Discussion in 'The Sound Hound Lounge' started by The Interceptor, Jul 11, 2019.
I think of EVH as an animal noises guitarist more than a blues guitarist.
And voodoo Chile!!! It’s like space blues!!!!
>> Joe Bonamassa
Pagey stole from the old blues masters, but he took it places they never dreamed of with some help from the boys.
Another favorite for me is Hendrix with Band of Gypsies. Love the vocals and drumming by Buddy Miles! They don't know.....like I know...da dada dada doo doo dada da..DAAA da da dada....
Early BB King as well. Though both he and Freddie are usually associated with the ES-3XX guitars. But man those guys sounded so good on those old Goldtops too! Only difference was they were playing p90s where as Bloomfield and the Brits were known for playing humbuckers.
Bloomfield, Clapton, and Vaughan. I don't think of them as true blues players, but they made blues more 'cool' to play among rock 'n' rollers.
Clapton certainly would belong on this list but not purely for his playing. I believe his tone has much to do with it and was extremely influential at the time.
David Gilmore style of playing has deep roots in the blues. Consider Another Brick in the Wall and its variants, not quite a traditional blues progression but not to dissimilar upon deconstruction. While I couldn't call Gilmour a strict blues player, he has certainly influenced my approach to phrasing, and to an even greater extent, bending within the style of the blues.
Perhaps a more divisive guitarist, Carlos Santana, should also be considered. Again, I wouldn't consider him a pure blues guitarist, but he certainly innovated the style by incorporating strong Latin influences. His tone and phrasing are unmistakable and still often emulated. His interpretation of Black Magic Woman, a blues song, is without a doubt the most widely known and how I came to know of early Fleetwood Mac and the genius of Peter Green, who should also be included in this lineup.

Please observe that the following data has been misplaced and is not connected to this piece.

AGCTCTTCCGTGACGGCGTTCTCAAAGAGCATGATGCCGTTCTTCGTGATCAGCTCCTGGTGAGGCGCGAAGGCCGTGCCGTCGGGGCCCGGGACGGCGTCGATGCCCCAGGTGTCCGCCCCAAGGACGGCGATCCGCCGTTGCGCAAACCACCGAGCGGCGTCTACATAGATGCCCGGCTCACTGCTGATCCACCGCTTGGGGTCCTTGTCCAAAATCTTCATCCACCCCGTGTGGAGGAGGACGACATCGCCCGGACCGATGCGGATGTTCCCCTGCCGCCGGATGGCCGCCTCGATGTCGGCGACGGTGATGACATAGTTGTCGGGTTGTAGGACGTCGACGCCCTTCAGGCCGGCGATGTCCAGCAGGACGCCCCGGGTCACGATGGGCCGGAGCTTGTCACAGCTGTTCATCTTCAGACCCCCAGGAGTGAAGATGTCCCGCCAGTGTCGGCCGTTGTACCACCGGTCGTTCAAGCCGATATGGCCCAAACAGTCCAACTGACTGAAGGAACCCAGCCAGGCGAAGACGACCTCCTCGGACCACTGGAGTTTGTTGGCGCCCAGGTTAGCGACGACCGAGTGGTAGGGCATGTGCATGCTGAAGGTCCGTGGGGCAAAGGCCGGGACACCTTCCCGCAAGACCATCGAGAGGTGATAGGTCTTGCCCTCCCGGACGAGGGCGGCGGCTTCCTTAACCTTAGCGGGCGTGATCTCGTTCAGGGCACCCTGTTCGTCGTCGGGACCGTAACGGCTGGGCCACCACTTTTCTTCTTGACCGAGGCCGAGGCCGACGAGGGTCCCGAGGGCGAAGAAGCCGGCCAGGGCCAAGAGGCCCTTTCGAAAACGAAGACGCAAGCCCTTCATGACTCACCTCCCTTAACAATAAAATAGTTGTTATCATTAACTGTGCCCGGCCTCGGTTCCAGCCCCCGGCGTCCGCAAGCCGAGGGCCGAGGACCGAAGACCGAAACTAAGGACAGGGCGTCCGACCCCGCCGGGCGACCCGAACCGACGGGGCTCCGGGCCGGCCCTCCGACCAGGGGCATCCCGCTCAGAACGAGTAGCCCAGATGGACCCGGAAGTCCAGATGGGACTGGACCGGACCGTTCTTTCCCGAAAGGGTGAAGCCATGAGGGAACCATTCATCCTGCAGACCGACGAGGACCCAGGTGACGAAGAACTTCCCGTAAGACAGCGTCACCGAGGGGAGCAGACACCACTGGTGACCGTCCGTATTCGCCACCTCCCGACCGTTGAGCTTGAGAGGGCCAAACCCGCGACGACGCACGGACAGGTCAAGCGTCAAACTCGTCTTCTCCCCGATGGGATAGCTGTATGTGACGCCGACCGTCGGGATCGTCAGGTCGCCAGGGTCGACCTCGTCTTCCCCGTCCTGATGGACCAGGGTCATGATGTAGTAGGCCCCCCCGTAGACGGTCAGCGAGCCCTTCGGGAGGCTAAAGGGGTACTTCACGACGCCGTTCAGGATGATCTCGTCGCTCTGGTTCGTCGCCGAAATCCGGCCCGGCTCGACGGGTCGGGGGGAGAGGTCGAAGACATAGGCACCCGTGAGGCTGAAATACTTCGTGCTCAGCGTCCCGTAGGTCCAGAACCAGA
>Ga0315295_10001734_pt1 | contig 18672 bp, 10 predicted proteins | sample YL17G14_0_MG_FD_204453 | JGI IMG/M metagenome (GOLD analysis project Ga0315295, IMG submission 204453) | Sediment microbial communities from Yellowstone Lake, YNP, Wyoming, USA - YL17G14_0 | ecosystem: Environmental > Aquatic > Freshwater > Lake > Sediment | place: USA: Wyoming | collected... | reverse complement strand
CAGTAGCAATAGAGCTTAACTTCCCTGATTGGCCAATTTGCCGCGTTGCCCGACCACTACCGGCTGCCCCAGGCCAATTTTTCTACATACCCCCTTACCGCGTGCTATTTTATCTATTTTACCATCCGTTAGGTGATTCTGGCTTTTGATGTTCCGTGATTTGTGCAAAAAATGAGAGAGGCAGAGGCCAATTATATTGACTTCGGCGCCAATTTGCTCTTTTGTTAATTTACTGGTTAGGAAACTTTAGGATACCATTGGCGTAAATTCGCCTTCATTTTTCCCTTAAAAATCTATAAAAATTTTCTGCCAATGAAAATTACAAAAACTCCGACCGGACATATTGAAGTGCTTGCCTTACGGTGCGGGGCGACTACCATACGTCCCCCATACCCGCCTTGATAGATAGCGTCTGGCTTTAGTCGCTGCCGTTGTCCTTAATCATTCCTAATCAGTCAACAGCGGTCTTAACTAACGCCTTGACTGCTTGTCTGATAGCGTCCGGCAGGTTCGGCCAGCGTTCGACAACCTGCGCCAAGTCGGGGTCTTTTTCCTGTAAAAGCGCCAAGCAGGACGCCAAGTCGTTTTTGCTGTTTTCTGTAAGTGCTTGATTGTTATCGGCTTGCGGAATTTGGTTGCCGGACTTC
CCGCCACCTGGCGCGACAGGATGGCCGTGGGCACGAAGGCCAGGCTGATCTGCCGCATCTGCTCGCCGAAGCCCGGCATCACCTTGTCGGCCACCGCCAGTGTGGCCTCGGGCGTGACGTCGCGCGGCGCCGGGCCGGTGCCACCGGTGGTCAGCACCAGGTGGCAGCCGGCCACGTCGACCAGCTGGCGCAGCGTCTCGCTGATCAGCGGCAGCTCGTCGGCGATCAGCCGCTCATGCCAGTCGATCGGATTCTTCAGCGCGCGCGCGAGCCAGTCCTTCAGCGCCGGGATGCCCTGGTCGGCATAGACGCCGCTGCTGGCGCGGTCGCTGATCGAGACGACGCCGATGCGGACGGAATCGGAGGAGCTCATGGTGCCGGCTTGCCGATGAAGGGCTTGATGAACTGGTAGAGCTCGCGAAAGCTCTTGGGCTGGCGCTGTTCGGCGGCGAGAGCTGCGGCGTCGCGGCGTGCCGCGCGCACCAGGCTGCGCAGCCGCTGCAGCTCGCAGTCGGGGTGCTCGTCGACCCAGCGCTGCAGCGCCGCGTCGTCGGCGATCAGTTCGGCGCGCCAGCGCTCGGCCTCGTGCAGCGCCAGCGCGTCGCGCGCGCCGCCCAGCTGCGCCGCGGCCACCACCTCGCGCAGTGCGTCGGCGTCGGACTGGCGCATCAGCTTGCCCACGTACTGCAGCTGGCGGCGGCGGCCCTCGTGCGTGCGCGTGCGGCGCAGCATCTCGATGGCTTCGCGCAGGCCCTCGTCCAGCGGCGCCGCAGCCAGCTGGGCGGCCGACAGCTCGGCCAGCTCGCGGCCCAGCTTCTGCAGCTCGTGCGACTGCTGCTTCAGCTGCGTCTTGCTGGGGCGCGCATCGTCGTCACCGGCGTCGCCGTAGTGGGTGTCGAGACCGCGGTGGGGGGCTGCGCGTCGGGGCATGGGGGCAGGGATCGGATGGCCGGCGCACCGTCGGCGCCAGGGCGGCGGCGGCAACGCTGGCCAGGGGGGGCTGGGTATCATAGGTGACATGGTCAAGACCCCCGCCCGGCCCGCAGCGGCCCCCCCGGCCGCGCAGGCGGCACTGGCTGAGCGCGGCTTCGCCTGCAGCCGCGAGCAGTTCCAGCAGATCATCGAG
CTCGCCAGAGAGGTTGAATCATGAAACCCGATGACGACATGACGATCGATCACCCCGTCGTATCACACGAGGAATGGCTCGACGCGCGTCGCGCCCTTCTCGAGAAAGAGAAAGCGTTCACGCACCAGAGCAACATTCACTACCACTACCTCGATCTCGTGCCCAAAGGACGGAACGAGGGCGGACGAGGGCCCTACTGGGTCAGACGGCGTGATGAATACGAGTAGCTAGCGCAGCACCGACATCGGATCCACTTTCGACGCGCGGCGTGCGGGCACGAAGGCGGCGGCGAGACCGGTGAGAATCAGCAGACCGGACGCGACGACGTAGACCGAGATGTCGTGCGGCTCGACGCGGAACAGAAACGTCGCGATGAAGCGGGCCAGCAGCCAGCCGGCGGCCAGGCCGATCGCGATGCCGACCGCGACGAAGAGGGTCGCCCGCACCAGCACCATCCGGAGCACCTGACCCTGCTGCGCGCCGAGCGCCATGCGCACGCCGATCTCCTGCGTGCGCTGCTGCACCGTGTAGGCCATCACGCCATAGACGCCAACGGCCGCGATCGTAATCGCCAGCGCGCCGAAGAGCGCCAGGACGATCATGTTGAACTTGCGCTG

I don't think you have to step "outside" the genre to innovate, but it is one way to do it.
Not necessarily. "Hot For Teacher" is a boogie. The Eurythmics did a cover of "Wrap It Up" before the T-Birds. Is it soul? New Wave? Whitesnake did a straight up cover of Bobby Blue Bland's "Ain't No Love In The Heart Of The City". Is it soul when Bobby did it and hard rock/metal when Coverdale sings it?
"If I Could Only Flag Her Down" from ZZ Top's Eliminator album is a Texas shuffle, and wouldn't be out of place on an early T-Birds album. Is it rock? Blues?
Here's a boogie, unless you have something better to call it:
and one that's a "blues" in my book:
I may be getting off topic with that. Who has innovated within the blues genre?
Kid Ramos has developed an identifiable style. He takes "normal" blues chords and shifts them around in ways no other players have done. He's got a hard driving style at times that's quite rockin', powerful, and not at all reminiscent of SRV, Page, and the other usual suspects.
I'd put Junior Watson in there. He's creative in surprising, yet simple ways.
Rick Holmstrom's "Hydraulic Groove" disc puts him at the top. It's one of the most interesting things the "blues" has had happen to it in decades.
Gordie Johnson and Big Sugar.
JLV, along with the Fabulous T-Birds took obscure songs and melded Texas and Louisiana with BB King and Little Walter, synthesizing a new kind of sound that they pretty much owned. Heck, Jimmie's steel guitar playing is like nothing else.
Mike Henderson. Listen to that first Bluebloods disc and tell me you've heard that before.
The Red Devils and their successors, the 44s. Those bands stayed within the traditional boundaries, but also have a style and sound that is quite distinctive, that you can't really say, "here, I've heard that before".
Not a guitar player, but Jason Ricci has taken the form and his instrument, harmonica, a definite step forward.